Saturday, February 28, 2009

Montreal Black Market Babies

A couple ,maybe 3 or more years ago,on the Verdun Connections MSN site,we had one of the members who was looking for their Birth Parents/Mother , I can't quite Remember the details .Glen Pilon was helping him I believe,and despite ,the many ideas for leads ,the members presented,I don't think a successful conclusion ever happened. Today I came across another website ,dealing with kids from Montreal looking for their birth parents,.I thought ,this info might be of assistance,maybe not, but worth a try I guess.... so here's the story/link


Montreal Black Market Babies
contact e-mail:

August 7, 1998


   We are (From left to right on photo) Donna Roth of Ann Arbor, Michigan (born Aug. 17, 1946), Esther Segal of Vancouver (born Jan.7, 1946), and Sharon Edelson of Ottawa (born Nov. 7, 1944).

   Many among us have struggled for years to find any information regarding our adoption and heritage. Secrets abounded; fantasies took the place of truth, and many of our adoptive parents harbored concern about our questions and the real answers. In each of us some level of curiosity flourished and it was just a matter of time before this curiosity took on a collective energy.

   As members of CANADopt, an Internet group that supports all members of the adoption triad, we share information, compassion and resources in this area. With the Butterbox Babies (Ideal Maternity Home) story evolution, several of us began to apply the similarities from that story to ours. Also, Hicks Babies in Tennessee (featured in People Magazine in March 1998) added fuel to each of our adoption-story repertoires.

   The City of Montreal along with Jewish adoptive parents are common to each of us. Early in 1997, through a search of the Montreal Gazette archives, several articles emerged about a baby market ring (see bottom of page for list of articles) that existed in the 1940s & 50s. Babies were being sold to Jewish couples in Canada and the States. These infertile Jewish couples were desperate to have children. Payments for babies ranged from $1500 to $10,000. Furthermore, adoption of a non-Jewish baby was not acceptable in Quebec as in many places in that era. This was a major eye-opener for all of us.

   Through CANADopt some of us starting noticing Jewish surnamed members who were born in Montreal in the 1940s & 50s. We started approaching each other with details about our adoptions. Names and places related to doctors, lawyers and birth clinics were the same. Excitement, added to our growing curiosity, mounted. Most of us appear to have been designated as "Jewish" whether we were or not. Many of us have papers that are similar but inconsistent within the legal realm of adoption.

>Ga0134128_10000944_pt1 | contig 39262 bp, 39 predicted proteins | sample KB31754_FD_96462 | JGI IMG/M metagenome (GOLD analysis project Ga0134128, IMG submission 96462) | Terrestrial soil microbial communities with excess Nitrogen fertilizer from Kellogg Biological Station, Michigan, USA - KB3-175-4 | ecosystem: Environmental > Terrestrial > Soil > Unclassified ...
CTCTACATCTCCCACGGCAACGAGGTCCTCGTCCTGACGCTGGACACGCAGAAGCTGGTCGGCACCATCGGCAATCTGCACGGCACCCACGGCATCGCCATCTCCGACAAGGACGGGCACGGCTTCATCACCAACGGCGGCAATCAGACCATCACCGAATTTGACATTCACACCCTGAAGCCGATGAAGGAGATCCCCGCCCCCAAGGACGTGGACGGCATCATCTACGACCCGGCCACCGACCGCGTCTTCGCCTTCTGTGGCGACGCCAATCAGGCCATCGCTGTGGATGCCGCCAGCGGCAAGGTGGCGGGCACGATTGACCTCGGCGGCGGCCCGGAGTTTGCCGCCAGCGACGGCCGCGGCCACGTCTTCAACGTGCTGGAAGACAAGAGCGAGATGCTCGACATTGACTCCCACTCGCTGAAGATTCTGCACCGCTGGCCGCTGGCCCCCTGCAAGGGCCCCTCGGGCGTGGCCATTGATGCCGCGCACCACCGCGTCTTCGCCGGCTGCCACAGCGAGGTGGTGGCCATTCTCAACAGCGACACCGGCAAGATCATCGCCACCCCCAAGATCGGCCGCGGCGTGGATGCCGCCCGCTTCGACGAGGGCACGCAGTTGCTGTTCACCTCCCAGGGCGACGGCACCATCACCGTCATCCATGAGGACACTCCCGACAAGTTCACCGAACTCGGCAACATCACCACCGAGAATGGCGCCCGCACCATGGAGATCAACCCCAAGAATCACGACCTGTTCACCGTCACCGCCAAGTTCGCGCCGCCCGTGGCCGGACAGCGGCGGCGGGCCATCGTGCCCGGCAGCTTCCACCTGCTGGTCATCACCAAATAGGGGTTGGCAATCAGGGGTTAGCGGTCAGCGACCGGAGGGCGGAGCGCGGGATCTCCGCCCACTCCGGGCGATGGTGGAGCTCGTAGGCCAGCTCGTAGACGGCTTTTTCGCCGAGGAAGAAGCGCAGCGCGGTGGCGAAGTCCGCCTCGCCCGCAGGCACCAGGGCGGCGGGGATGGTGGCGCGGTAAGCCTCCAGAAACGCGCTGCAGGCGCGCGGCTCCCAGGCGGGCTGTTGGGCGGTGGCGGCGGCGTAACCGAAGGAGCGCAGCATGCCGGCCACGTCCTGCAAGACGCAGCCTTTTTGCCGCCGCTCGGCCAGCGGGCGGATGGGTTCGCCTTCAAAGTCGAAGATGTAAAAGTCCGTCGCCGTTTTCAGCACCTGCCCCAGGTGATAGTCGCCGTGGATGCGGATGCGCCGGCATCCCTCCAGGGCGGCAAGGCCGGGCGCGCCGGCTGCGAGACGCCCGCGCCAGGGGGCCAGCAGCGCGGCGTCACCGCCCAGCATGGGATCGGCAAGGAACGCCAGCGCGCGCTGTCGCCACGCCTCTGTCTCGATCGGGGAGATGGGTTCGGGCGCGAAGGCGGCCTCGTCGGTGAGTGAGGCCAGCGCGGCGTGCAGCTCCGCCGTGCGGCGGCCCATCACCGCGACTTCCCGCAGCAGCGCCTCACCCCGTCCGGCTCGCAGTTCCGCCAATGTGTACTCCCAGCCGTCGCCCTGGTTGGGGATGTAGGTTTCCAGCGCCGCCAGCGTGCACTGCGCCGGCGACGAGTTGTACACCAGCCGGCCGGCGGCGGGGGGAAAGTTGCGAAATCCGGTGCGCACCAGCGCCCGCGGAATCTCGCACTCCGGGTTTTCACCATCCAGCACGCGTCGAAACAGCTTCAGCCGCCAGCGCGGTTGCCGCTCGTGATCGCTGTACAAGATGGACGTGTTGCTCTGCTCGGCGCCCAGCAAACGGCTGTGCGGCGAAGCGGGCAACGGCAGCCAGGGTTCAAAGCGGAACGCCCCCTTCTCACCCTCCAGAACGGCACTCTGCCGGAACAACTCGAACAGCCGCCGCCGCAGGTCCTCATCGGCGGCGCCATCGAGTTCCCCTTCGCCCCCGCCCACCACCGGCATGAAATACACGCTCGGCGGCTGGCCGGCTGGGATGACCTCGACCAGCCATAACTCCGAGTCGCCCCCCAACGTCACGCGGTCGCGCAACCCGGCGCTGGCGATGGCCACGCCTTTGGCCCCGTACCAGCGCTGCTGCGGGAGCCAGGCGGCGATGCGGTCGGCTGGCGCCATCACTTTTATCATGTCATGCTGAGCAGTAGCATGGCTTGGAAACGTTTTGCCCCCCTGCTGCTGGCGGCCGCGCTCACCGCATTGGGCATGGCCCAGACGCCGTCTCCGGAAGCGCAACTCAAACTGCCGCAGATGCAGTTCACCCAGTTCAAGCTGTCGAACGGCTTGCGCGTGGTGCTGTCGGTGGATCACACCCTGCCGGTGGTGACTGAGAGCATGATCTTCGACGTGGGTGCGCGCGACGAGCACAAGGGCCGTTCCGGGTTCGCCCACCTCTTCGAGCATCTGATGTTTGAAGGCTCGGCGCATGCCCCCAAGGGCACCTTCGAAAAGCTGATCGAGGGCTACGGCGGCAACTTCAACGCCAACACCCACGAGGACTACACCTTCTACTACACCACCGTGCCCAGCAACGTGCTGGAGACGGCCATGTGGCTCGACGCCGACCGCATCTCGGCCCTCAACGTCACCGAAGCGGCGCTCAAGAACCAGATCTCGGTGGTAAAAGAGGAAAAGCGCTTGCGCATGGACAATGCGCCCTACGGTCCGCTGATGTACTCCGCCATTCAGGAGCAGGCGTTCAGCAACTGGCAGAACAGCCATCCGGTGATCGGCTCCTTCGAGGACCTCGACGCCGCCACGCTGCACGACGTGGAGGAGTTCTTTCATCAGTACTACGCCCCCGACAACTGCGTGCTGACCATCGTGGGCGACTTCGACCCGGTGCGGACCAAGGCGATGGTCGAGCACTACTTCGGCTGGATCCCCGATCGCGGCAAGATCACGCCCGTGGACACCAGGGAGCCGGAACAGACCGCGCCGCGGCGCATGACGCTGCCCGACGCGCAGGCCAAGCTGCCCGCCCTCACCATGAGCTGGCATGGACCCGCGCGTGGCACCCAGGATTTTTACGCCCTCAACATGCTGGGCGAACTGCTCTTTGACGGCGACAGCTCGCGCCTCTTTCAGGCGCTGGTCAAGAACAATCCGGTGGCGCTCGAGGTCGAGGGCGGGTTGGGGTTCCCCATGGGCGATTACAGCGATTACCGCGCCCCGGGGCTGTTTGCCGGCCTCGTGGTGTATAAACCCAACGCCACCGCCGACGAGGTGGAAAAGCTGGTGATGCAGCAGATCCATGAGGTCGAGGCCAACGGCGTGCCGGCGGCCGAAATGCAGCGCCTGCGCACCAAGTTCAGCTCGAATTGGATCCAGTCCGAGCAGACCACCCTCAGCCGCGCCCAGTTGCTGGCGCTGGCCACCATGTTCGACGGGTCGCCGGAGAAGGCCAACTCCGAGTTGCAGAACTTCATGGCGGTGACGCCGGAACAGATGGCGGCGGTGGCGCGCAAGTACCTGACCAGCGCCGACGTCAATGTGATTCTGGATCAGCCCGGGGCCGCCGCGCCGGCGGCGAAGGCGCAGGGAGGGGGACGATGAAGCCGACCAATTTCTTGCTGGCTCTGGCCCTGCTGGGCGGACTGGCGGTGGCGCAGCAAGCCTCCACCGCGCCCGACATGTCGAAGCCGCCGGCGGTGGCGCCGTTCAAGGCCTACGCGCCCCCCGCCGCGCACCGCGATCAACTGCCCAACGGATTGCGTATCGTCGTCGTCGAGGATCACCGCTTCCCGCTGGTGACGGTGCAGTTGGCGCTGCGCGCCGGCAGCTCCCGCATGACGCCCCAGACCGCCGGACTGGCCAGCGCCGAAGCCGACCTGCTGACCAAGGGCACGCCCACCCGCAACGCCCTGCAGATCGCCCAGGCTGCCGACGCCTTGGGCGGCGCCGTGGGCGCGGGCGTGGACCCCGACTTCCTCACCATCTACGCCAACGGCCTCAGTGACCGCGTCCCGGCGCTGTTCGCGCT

Clinic    Action seemed to be the next step. Determined to get some information and certain of the strength of numbers, several of us (about 16 initially) loosely organized and sent information to social services agencies. As has been the case for most of our lives, the few responses indicated that no information was available. However, we had found each other.

   Around Mother's Day weekend in 1998, several of us met in Montreal. We made arrangements for an interview with Ingrid Peritz, reporter for The Montreal Gazette. Two of us were interviewed on Montreal AM, a local TV morning show. And we met with Pat Danielson, our Montreal Parent Finders angel. It was an intense, but amazingly glorious weekend. Three of us visited the clinic neighborhood, Esplanade and Laval Streets. We even coerced a young fellow to take our picture in front of what may be one of our birthplaces ( see photo ).

   From this flurry of activity, we have encouraged others to come forward. We have had several other interviews. And several of us remain in contact, sharing inspiration, information and the joys and heartaches of our personal lives.

   It is a wonder to have found one another. We may not find birth families, but we will always be Birth Buddies. This is a kind of human relationship that brings a special gratification, understanding and fondness that may supplant the joy of finding one's birth family. This is joy most of us will not experience. But, we are the Birth Buddies. We support and enjoy each other.

   Does the Birth Buddies experience sound familiar to you? If you have any information about the people or places involved, or if you'd like more information, you can write to the Montreal Black Market Birth Buddies or, for more information about other black market baby rings and survivors, visit the site of the Black Market Adoptee Registry.

*** Update ***

Donna Roth, one of the 'Montreal Black Market Babies' has been reunited with her birth family (winter 1999). Congratulations Donna!

.....Hopefully there will be some helpful leads or information ,gleamed from these pages...Good Luck......                                      HF&RV

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